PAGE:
Posted by: Rob Hof on July 14, 2005
Steve Rubel notes that there’s a debate at the online encyclopedia Wikipedia about a new listing for the word folksonomy, which it defines as “a neologism for a practice of collaborative categorization using freely chosen keywords.” It appears that debate is rather one-sided, with nearly all commenters voting for inclusion.
The most interesting thing about the fuss is how much it reveals about why Wikipedia is becoming so popular. Dig down into why there’s a debate, and you see the care with which Wikipedia and its community have set up policies to ensure entries are useful and accurate. Visitors can suggest a deletion, and vote yea or nay on that suggestion. There’s a detailed deletion policy, including suggestions for alternatives to deletion. And much more.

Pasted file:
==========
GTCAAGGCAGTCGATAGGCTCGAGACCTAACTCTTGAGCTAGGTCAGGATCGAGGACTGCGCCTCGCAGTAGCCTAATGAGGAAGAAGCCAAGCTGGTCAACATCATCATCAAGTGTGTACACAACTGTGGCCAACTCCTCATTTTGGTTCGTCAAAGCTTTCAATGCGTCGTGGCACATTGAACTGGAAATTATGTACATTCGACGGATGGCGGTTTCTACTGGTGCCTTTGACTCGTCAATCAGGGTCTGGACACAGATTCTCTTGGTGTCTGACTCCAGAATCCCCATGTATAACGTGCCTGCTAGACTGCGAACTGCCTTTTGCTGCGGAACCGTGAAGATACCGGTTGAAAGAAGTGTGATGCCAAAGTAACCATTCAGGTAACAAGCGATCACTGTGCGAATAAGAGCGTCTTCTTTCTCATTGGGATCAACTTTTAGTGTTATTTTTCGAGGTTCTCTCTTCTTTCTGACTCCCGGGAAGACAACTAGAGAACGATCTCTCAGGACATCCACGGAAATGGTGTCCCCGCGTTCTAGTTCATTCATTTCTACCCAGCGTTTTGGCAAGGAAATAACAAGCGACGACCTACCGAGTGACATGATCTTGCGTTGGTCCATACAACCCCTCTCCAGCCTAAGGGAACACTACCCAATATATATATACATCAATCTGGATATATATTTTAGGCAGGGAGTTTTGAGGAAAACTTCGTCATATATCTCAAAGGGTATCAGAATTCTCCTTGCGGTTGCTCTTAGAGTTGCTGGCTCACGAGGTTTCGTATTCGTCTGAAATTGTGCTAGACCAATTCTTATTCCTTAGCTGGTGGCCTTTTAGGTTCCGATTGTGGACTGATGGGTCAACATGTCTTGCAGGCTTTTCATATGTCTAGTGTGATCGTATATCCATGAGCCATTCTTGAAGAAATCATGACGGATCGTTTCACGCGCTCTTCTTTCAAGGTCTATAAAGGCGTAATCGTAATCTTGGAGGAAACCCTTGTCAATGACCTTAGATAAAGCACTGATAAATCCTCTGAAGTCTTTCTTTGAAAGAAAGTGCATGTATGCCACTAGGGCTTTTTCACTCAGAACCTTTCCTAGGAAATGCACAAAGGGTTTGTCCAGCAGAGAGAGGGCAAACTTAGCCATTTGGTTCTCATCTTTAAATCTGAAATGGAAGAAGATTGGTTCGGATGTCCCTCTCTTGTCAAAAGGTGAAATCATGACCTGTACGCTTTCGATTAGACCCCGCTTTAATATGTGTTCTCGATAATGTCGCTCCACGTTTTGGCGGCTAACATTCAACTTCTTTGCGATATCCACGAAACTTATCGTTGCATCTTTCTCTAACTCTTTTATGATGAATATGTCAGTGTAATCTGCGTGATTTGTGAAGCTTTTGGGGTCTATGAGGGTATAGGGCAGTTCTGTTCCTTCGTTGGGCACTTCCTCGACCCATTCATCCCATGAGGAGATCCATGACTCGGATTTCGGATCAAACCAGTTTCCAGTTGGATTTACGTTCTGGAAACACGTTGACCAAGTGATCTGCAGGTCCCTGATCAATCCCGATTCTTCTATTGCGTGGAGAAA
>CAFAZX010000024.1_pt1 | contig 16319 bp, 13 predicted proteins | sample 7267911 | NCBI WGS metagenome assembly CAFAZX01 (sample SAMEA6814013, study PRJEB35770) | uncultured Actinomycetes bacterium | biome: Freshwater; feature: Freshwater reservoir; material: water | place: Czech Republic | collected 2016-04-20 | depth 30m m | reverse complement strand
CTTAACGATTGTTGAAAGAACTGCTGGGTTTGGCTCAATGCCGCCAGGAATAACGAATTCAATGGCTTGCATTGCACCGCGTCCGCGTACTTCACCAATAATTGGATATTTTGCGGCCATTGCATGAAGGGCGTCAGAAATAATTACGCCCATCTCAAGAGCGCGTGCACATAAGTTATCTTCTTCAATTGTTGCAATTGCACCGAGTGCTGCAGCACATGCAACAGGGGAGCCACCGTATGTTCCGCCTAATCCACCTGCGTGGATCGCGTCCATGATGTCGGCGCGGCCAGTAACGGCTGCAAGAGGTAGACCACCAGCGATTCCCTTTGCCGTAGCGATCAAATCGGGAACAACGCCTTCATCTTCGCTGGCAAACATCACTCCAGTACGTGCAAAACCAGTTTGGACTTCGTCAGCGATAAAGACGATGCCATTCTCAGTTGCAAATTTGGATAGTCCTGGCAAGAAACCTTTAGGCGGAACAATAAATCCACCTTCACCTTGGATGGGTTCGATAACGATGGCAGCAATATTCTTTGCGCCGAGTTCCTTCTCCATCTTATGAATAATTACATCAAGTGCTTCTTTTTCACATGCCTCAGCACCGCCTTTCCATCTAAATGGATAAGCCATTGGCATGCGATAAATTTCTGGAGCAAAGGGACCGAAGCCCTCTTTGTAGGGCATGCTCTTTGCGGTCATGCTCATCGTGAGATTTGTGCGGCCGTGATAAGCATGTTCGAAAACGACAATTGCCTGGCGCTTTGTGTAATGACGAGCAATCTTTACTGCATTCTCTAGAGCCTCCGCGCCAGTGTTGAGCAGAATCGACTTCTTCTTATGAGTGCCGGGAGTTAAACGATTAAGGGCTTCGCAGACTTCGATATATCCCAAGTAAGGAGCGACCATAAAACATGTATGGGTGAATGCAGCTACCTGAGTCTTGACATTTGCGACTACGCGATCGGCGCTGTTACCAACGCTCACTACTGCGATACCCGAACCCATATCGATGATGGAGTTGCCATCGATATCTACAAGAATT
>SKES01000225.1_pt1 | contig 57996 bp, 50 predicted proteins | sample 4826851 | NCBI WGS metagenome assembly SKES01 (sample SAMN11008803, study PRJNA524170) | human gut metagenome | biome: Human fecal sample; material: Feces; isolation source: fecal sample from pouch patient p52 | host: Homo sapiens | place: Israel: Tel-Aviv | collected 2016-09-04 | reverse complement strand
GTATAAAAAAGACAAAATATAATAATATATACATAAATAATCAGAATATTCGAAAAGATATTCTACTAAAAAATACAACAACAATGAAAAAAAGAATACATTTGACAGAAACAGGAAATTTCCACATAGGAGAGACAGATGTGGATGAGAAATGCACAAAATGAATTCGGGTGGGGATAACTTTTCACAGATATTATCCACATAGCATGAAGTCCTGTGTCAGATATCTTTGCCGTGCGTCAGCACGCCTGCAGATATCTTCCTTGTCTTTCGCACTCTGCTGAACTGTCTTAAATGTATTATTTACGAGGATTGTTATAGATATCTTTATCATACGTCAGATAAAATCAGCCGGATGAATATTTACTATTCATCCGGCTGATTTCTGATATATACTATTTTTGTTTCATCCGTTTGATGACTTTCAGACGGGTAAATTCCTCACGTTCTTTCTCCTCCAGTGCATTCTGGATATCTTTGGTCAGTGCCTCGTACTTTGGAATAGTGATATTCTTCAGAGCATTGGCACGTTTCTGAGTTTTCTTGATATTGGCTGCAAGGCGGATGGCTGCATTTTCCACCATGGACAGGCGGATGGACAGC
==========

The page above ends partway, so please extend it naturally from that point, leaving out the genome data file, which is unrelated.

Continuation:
As even some former Wikipedians have written, Wikipedia is far from perfect (though as Clay Shirky has noted, comparisons to standard encyclopedias may be beside the point). But the care illustrated in this one debate seems to defy the easy criticisms of what’s becoming the de facto online reference source.
UPDATE: On the other hand, Thomas Vander Wal’s post (in Comments) indicate that other criticisms are quite valid. Vander Wal, who coined the term folksonomy, tells of his efforts to correct what he—with clear authority—considers a flawed definition, only to see it changed back. The debate over community vs. authority on Wikipedia, it seems, is far from over.